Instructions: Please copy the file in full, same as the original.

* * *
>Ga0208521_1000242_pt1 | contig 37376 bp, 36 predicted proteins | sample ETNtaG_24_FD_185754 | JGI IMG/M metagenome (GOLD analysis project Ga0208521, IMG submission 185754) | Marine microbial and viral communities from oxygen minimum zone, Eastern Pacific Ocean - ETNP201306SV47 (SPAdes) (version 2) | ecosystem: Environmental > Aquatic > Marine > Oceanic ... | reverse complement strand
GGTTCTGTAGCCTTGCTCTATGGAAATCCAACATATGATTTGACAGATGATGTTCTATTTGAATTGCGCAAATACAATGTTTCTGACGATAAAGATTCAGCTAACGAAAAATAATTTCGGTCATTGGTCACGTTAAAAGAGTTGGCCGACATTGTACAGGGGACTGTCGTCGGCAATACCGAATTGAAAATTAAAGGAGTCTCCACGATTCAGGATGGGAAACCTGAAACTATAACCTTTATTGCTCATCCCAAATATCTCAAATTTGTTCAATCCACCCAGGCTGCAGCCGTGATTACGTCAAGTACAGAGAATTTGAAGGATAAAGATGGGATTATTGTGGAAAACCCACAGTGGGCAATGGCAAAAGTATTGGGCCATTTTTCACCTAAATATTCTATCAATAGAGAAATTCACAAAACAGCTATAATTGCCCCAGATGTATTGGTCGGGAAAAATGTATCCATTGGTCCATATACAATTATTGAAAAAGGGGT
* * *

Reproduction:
>Ga0208521_1000242_pt1 | contig 37376 bp, 36 predicted proteins | sample ETNtaG_24_FD_185754 | JGI IMG/M metagenome (GOLD analysis project Ga0208521, IMG submission 185754) | Marine microbial and viral communities from oxygen minimum zone, Eastern Pacific Ocean - ETNP201306SV47 (SPAdes) (version 2) | ecosystem: Environmental > Aquatic > Marine > Oceanic ... | reverse complement strand
GGTTCTGTAGCCTTGCTCTATGGAAATCCAACATATGATTTGACAGATGATGTTCTATTTGAATTGCGCAAATACAATGTTTCTGACGATAAAGATTCAGCTAACGAAAAATAATTTCGGTCATTGGTCACGTTAAAAGAGTTGGCCGACATTGTACAGGGGACTGTCGTCGGCAATACCGAATTGAAAATTAAAGGAGTCTCCACGATTCAGGATGGGAAACCTGAAACTATAACCTTTATTGCTCATCCCAAATATCTCAAATTTGTTCAATCCACCCAGGCTGCAGCCGTGATTACGTCAAGTACAGAGAATTTGAAGGATAAAGATGGGATTATTGTGGAAAACCCACAGTGGGCAATGGCAAAAGTATTGGGCCATTTTTCACCTAAATATTCTATCAATAGAGAAATTCACAAAACAGCTATAATTGCCCCAGATGTATTGGTCGGGAAAAATGTATCCATTGGTCCATATACAATTATTGAAAAAGGGGT